Qatar is due to receive five more 787s during 2013 and will gradually introduce the type across its network as the fleet expands. The aircraft is now operating daily flights to Heathrow and its next destination will be Perth. Other early European 787 destinations will be Frankfurt and Munich. 787 Flights to Tokyo Haneda and Osaka in Japan as well as to the USA are also planned, says Al Baker.
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Old 14th Dec 2012, 03:20
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Audio recording of the B787 precautionary landing at KMSY is available on this page: LiveATC Recordings | LiveATC.net

(free registration required)

Not much drama on the radio.
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Old 14th Dec 2012, 03:52
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"........Not much drama on the radio."

When aircrew does what is trained, does it well, and there is nothing left to do, the ride is surprisingly calm. That is of course, if there is nothing left to do.

Case in point: "they'll be looking for discoloration and dripping plastic."

Or.... "We'll be in the Hudson..."

That isn't drama, that is skill, competence, and professionalism.

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Old 14th Dec 2012, 06:11
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Same mechanical happened to QATAR last week.

Incident: Qatar B788 near Doha on Dec 8th 2012, generator failure
By Simon Hradecky, created Thursday, Dec 13th 2012 22:03Z, last updated Thursday, Dec 13th 2012 22:12Z
A Qatar Airways Boeing 787-800, registration A7-BCA performing delivery flight QR-3787 (dep Dec 7th) from Victorville,CA (USA) to Doha (Qatar), completed what appeared to be an eventless 14:37 hours flight with a safe landing on Doha's runway 33 at about 20:06L (17:06Z).

The aircraft wasn't seen since.

On Dec 13th the chairman of Qatar Airways said in an interview that on its delivery flight their third Boeing 787 suffered the same generator failure, that had caused a United Boeing 787 to divert to New Orleans, see Incident: United B788 near New Orleans on Dec 4th 2012, electrical problems causing concerns of electrical heat on board, causing the aircraft to be grounded since Dec 9th. A Boeing repair team and spare parts are being dispatched, the aircraft is expected to remain on the ground for four more days. The chairman voiced his disappointment with Boeing stating "we are buying planes from them to use them, not to put in a museum".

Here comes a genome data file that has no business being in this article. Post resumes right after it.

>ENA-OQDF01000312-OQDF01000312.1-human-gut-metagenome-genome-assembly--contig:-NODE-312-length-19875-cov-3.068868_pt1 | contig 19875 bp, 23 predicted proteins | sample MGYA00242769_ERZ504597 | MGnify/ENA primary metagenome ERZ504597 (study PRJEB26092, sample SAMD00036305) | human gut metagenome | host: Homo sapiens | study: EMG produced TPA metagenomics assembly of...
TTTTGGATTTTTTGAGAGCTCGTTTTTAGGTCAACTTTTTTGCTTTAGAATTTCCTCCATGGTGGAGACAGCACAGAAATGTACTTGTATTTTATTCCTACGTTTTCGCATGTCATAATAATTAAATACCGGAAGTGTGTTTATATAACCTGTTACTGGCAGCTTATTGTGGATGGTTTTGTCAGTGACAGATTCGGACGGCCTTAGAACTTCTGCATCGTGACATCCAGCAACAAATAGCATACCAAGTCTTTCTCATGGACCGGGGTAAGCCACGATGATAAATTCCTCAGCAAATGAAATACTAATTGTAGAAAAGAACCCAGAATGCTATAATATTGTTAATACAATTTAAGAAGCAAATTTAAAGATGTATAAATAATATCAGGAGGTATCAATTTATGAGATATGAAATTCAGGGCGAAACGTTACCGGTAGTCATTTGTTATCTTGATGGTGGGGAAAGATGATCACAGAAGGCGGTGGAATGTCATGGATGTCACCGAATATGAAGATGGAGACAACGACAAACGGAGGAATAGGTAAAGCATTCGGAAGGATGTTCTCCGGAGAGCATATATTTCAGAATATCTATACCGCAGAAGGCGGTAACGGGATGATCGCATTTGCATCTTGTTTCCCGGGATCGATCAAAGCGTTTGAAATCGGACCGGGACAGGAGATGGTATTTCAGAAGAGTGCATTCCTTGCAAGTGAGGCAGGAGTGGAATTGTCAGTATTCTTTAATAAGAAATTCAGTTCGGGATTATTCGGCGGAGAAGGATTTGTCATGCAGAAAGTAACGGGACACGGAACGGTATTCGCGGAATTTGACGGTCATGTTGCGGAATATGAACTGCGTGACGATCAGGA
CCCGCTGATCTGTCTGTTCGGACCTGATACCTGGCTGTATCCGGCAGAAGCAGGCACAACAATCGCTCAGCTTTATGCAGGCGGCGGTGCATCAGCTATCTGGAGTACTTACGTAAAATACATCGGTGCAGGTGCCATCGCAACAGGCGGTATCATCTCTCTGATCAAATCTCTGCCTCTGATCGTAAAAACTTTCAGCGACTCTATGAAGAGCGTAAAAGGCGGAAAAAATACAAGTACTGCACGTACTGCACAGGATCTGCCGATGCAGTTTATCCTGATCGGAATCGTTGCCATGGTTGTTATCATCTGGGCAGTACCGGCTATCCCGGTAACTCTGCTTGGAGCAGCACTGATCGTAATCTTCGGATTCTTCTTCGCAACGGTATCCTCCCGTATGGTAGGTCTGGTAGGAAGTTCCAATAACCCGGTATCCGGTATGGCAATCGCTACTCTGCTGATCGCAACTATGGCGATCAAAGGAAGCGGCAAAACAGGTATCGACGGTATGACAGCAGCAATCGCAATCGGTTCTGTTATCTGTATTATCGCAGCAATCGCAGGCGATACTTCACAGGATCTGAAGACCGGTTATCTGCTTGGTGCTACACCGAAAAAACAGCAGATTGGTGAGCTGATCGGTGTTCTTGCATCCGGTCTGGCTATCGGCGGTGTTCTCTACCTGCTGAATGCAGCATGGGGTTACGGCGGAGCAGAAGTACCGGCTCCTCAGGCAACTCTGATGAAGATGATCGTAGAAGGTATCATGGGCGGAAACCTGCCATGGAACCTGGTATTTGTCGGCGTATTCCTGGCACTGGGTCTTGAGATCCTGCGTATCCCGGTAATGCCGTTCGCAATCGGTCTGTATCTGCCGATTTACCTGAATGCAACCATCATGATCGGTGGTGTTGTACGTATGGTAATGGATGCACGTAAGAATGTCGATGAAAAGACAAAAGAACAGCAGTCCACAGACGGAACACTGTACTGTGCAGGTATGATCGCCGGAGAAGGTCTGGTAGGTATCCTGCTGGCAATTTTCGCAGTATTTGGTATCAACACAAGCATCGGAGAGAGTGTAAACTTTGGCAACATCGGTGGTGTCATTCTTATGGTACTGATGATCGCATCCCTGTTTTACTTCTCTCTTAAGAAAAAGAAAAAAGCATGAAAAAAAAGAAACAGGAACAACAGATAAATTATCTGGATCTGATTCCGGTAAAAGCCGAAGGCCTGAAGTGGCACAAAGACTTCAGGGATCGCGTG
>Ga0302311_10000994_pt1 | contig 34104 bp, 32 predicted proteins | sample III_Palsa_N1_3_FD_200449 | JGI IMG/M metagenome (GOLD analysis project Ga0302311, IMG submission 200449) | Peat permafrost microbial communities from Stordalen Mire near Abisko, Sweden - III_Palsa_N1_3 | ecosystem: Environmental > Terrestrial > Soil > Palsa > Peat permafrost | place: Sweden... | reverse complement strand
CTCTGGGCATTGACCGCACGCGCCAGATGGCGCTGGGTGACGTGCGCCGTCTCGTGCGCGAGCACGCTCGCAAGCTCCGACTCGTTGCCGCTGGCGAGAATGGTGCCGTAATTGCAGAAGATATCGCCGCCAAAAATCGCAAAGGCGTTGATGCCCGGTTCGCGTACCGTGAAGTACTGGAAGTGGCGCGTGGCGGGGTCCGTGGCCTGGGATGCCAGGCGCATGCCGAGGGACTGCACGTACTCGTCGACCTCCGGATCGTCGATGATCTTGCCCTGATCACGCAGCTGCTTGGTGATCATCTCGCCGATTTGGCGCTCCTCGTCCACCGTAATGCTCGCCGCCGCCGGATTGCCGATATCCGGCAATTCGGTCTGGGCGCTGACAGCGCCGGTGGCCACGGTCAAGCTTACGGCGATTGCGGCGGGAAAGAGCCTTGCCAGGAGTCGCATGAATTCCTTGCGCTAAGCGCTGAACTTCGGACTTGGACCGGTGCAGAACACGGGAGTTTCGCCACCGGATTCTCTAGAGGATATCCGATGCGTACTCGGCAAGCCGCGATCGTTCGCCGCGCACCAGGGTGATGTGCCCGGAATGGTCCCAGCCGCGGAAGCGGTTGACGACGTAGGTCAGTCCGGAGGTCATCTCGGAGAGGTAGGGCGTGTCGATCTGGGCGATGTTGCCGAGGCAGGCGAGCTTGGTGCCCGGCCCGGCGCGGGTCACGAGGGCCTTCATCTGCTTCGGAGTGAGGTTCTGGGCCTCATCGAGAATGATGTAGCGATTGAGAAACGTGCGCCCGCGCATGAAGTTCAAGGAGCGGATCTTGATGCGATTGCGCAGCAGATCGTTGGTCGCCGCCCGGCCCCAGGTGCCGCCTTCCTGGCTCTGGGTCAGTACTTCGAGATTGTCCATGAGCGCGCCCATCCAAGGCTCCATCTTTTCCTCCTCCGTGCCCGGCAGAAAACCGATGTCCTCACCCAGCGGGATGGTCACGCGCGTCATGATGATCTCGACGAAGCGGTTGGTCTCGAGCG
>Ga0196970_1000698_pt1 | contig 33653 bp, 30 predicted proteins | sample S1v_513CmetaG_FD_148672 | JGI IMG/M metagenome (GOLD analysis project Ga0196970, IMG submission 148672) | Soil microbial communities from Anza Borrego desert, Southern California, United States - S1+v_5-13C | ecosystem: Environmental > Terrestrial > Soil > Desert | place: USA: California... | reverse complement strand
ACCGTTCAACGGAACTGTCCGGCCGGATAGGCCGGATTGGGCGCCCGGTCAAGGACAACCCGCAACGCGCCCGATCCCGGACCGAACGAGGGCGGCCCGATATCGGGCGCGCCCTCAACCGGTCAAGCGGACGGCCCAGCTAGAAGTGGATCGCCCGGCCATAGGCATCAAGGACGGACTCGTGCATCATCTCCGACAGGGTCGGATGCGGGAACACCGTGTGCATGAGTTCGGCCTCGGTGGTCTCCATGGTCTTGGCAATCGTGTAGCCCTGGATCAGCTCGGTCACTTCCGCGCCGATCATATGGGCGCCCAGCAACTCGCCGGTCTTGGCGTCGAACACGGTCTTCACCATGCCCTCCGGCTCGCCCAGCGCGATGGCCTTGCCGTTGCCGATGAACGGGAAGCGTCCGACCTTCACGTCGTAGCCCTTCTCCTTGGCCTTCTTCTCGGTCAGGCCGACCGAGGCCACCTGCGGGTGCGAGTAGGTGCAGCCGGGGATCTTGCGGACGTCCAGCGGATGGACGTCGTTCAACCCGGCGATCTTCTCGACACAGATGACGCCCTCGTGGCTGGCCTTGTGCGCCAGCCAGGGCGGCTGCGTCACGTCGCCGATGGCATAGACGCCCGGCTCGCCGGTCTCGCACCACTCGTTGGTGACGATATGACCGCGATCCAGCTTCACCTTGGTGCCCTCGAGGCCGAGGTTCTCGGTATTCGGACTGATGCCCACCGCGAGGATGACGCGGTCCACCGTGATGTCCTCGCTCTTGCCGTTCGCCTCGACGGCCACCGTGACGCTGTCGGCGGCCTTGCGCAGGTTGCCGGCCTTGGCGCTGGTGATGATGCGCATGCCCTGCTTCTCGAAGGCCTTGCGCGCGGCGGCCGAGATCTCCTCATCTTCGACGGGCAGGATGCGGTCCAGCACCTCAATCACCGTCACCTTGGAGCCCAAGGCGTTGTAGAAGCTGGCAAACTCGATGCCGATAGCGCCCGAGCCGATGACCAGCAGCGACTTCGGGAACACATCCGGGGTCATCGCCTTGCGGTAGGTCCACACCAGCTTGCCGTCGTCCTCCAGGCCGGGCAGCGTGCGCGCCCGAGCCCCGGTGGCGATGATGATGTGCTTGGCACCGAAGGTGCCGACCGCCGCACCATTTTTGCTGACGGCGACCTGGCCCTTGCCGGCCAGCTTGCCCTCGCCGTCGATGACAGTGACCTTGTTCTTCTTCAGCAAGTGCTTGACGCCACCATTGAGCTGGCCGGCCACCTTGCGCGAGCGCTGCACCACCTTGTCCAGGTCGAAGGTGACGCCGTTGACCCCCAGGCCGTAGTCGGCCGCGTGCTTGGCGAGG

Qatar Airways had received their first Boeing 787 A7-BCB on Nov 13th, which began service on Nov 20th, and their second Boeing 787 A7-BCL on Nov 23rd beginning service on Nov 26th.

Bad batch of generators?

Last edited by captjns; 14th Dec 2012 at 06:13.
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Old 14th Dec 2012, 06:47
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A. Inflight test, tramp metal in the EE bay, Laredo..

B. Generator(s) with noise, surge, and arcing, EE bay. New Orleans.

C. "Same issues as (B)"...... Al Baker, Qatar.

One in flight test, one on revenue, and one on delivery.

Toss out (A), due to tramp conductor left by mechanic. (it could happen...)

This bird has caution all over it, given its problems. And eyeballs focused on her from all corners.

Bad generators, a batch of them?

It sounds more like a systemic controls issue, something more complex than poor QA. The banging on the Newark flight might have been breakers, that is a lot of current in there.

It could easily be poor quality in the collateral equipment, but since it happened twice (thrice?) and given the sensitivity of the situation, it sounds systemic, even perhaps a design issue.

Al Baker was vocal about the engines issue, also, he can't be too pleased just now. Whatever happened on the Doha delivery seemingly was benign enough to allow the completion of the flight to destination.....

Last edited by Lyman; 14th Dec 2012 at 06:55.
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Old 14th Dec 2012, 17:21
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"Once is happenstance, twice is co-incidence, the third time is enemy action Mr Bond"

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Old 16th Dec 2012, 18:01
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It sounds more like a systemic controls issue, something more complex than poor QA. The banging on the Newark flight might have been breakers, that is a lot of current in there.
Perhaps it's a combination of both. The 787 (and 777) don't have the same electrical protection systems that older models to. Specifically, differential protection systems. This kind of sensing can be set at very sensitive levels (a few 10s of Amperes on a 600 Amp load bus*) and quickly clear arcing faults. Differential protection can also localize faults and is used by load transfer logic to switch unfaulted load buses to alternate sources. Without this capability, upon sensing a fault, the entire path from generator to individual load circuit breaker must be considered suspect and cannot be re-energized.

The banging could be caused by an arcing fault that does not have sufficient energy to overload a generator or bus. That's bad, as an arc can dissipate quite a bit of energy without reaching a detectable level.

When one deletes such a critical fault detection scheme, the level of QA and maintenance must be increased dramatically to ensure that faults it would have caught are lowered to the 'extremely unlikely' catagory.

*A more sophisticated version of the GFCI (RCD) breaker found on residential branch circuits. While the circuit overload setting is 20 Amps (US std), the GFCI device can detect leakage currents of 5 milliamps.